The second set featured two more standards and ended with "If only I had a Gig", the band's take on songs from The Wizard of Oz. There were further moments of
    sax-drums duelling, bassist Teepe produced one of the most melodic solos of the evening, playing on his own for several minutes, and Evans on trumpet also
    impressed with screamingly passionate lines.

    Rashied Ali may be nearly 70, but his creative instincts continue to develop. His work with this young lineup constantly throws up new challenges and his solos burst with complexity. Hopefully this will carry on for some years to come.
  • To all guitar lovers: this is gypsy stuff

    Mag 10 2007, 13:48 di Dognauxp

    I recently discovered Romane as I was starting to get into jazz guitar. This album is a perfect mix of jazz standards (like Nature Boy) and vituosity by Romane and Stochelo Rosenberg. It is very different than the usual Django music. And I mean: it is not obviously French. Not that this would be a bad thing, but it has a wider touch and an incredible good sound. Check this out if you love jazz guitar.
  • The genius of Bill Frisell

    Apr 23 2007, 1:23 di deanchristesen

    A while after I started listening to Bill Frisell's album Have a Little Faith, I realized that the first 7 tracks or so looked and sounded familiar. While it is no secret where they from, it took me much too long to realize that it is Aaron Copland's Billy the Kid ballet suite. While Copland obviously wrote for a full symphony orchestra, Frisell's adaptation of the suite is arranged for guitar (Frisell), bass (Kermit Driscoll), drums (Joey Baron), accordion (Guy Klucevsek), and clarinet (Don Byron).

    Frisell's arrangement and the end result is stunning. I urge you to check out a version of Copland's Billy The Kid and listen to it, alternating movement by movement from Copland to Frisell's versions. I checked out the original score to Copland's work and it was interesting to see what Frisell took liberties on. The first movement, The Open Prairie, is performed almost exactly as written. You can follow along with the score while listening to Frisell's version, although of course some parts had to be dropped due to lack of instrumentation. It does not sound lacking, however. Every musician in the quintet clearly knows everything that is happening, and the listener gets the feeling that everything from the original is being covered, even though it would be impossible for 5 musicians to cover the music of an entire orchestra.

    I did more research to see if Frisell has done anything similar.

    There was a silent film actor and director who gained popularity in the 1920s named Buster Keaton. His films drew heavily from vaudeville, and the comedy relied much on slap-stick humor, as well as hilarious plots, villains, and the classic chase. In 1994, Bill Frisell composed music for three of these films: One Week, The High Sign, and Go West (the first two are about 20 minutes in duration, the last is 69 minutes).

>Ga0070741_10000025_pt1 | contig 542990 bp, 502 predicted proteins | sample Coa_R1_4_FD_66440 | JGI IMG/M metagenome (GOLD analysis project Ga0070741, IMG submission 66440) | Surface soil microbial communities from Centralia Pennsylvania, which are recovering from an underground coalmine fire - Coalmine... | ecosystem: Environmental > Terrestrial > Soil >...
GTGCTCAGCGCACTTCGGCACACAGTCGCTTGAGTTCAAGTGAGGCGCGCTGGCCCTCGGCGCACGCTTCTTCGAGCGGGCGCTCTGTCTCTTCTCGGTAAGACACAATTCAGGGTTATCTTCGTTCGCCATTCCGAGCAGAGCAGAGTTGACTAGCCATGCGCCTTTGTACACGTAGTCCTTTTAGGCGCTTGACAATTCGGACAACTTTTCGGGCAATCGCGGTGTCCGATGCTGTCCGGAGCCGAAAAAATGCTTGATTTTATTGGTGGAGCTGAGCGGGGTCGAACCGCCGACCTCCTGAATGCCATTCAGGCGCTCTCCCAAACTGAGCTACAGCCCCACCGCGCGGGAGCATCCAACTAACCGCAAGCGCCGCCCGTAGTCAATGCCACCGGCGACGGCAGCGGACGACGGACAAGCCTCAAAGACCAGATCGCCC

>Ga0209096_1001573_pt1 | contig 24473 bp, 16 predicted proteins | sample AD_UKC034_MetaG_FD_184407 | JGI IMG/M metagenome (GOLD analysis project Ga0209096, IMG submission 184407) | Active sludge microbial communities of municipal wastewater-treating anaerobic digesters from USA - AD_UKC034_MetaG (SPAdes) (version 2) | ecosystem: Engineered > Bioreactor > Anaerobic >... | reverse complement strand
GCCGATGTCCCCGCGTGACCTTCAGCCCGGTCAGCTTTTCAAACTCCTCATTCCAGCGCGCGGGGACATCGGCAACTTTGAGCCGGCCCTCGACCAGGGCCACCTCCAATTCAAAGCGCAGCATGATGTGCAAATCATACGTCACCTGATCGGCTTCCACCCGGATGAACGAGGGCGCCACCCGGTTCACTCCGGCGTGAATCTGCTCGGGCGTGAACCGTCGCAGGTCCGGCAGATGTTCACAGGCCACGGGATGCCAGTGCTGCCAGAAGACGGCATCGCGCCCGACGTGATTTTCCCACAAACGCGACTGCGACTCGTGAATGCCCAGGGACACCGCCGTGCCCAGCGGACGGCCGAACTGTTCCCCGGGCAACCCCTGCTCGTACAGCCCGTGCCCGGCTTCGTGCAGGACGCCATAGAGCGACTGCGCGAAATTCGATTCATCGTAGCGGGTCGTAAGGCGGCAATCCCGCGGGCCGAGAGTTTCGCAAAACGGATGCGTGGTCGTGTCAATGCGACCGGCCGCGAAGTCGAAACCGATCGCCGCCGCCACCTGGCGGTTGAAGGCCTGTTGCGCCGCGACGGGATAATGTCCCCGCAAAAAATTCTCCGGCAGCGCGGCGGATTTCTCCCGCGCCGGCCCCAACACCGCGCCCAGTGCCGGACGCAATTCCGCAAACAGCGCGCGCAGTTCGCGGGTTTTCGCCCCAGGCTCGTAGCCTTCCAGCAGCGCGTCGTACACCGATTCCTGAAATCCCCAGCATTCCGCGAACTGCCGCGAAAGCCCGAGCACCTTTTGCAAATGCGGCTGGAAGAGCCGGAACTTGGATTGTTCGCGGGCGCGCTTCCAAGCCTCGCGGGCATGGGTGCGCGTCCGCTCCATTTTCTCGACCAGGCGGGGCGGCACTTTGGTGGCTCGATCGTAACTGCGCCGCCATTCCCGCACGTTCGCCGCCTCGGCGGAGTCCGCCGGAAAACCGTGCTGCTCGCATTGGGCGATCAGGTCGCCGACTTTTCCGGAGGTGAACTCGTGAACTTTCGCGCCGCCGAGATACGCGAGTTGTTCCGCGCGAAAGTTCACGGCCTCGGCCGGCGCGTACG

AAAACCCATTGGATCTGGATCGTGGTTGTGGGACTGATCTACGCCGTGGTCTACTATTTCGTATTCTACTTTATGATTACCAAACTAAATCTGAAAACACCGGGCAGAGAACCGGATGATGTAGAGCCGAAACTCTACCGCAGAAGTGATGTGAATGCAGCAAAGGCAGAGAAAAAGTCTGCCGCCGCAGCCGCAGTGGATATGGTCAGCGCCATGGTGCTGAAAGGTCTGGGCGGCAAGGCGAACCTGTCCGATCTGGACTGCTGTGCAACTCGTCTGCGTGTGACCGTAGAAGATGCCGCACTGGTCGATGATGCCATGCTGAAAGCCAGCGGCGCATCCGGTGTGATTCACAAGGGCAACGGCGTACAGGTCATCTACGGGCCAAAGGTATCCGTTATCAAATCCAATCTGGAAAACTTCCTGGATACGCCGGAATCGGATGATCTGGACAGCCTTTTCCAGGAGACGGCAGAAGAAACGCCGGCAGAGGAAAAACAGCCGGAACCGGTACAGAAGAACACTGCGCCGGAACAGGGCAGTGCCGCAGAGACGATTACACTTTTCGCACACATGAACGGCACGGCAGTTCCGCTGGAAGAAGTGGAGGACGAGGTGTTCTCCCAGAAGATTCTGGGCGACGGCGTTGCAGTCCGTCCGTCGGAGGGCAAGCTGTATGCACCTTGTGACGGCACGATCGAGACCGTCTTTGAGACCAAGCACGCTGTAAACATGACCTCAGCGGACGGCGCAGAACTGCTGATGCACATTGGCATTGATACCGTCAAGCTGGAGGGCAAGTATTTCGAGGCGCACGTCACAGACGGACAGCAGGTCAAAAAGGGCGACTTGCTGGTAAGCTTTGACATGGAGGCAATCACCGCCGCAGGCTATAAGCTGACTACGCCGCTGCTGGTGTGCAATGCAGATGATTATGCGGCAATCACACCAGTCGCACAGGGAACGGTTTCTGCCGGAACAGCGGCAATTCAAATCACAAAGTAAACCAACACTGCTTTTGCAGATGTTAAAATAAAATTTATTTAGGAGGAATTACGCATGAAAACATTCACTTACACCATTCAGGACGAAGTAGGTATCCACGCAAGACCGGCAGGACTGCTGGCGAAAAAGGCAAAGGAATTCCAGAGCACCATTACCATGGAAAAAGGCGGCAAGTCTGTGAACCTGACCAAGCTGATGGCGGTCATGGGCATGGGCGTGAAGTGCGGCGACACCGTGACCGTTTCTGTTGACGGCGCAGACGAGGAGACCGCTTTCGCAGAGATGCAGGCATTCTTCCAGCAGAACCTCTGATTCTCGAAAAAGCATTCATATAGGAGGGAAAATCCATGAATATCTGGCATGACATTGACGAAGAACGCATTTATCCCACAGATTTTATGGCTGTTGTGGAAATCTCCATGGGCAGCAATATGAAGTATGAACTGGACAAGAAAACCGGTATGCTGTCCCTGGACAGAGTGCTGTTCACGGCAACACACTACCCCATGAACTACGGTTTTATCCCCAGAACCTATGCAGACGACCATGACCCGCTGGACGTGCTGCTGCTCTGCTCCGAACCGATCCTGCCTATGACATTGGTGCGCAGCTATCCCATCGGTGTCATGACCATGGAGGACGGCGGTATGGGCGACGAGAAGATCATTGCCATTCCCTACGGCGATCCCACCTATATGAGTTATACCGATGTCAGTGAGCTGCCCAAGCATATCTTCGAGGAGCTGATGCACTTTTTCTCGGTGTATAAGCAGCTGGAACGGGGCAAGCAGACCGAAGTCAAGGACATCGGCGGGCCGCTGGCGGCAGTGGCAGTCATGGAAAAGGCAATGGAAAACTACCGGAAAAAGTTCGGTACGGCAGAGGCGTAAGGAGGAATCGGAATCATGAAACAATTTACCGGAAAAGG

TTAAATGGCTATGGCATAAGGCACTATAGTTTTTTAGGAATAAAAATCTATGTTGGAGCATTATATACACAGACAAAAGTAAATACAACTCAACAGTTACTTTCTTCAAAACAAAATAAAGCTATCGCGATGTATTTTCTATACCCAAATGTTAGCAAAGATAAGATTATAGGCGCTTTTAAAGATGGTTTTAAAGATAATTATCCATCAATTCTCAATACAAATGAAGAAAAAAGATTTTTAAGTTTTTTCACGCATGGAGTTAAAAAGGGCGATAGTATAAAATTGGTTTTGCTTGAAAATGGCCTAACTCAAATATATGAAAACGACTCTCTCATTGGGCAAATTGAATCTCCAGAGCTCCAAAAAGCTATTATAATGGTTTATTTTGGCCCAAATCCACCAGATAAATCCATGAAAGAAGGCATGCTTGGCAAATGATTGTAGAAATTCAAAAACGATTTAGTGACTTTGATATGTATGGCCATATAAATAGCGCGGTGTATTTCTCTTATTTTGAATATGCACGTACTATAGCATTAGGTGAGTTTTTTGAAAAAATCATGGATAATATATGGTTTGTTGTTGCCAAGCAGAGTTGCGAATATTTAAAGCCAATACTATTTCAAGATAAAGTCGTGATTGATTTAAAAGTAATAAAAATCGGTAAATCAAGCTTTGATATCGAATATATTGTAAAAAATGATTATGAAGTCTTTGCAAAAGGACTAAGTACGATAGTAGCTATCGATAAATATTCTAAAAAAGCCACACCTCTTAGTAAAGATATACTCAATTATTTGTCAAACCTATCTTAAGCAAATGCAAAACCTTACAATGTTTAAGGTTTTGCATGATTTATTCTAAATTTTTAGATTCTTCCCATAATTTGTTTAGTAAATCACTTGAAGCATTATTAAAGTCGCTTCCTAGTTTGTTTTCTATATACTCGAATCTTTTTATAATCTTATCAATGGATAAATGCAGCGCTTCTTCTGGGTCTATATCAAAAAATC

Checking out these films and these albums was incredibly inspiring. Frisell completely recreates the film with his compositions. The music is typical Frisell mixed with vaudeville. Each slap, car crash, and everything you can think of is covered in Joey Baron's drumming. Every mood change, love scene, and villian chase is perfectly captured in Frisell's compositions.

    Syncing the film together with the music was a slight complication, some of the time. I would have to do more research to figure out why, but it seems that when the trio performed this live with the movie being projected behind them, they used a different version, or an edited version, of the film than the one I used. Every couple of minutes, I would have to recalibrate the music or the movie. I would only know because there would be a really obvious part in the music that was seconds ahead or behind of what it clearly should have corresponded with in the film.

    I recommend trying this for yourself. The end result is extremely entertaining and very enlightening. It is fascinating to see two artistic mediums from two completely different time periods completely melded into one new result.
  • Musical Survey

    Feb 7 2007, 2:23 di GodlyMoose

    1. What are you listening to right now?
    "Universal Mind" by Liquid Tension Experiment.

    2. What song makes you sad?
    "Sketches of Spain" by Buckethead

    3. What is the most annoying song in the world?
    Sugar We're Goin' Down by Fallout Boy

    4. Your all time favorite band?
    Band? Liquid Tension Experiment. Artist? Steve Vai.

    5. Your newly discovered band is?

    6. Best female voice?
    Um, Salena? Sorry, can't think of any at the moment really.

    7. Best male voice?
    Bruce Dickinson of Iron Maiden.

    8. Music type you find yourself listening to most?
    Jazz, Fusion, Progressive, Metal(Of all genres), Classical, Baroque, Experimental, Instrumental, Shred.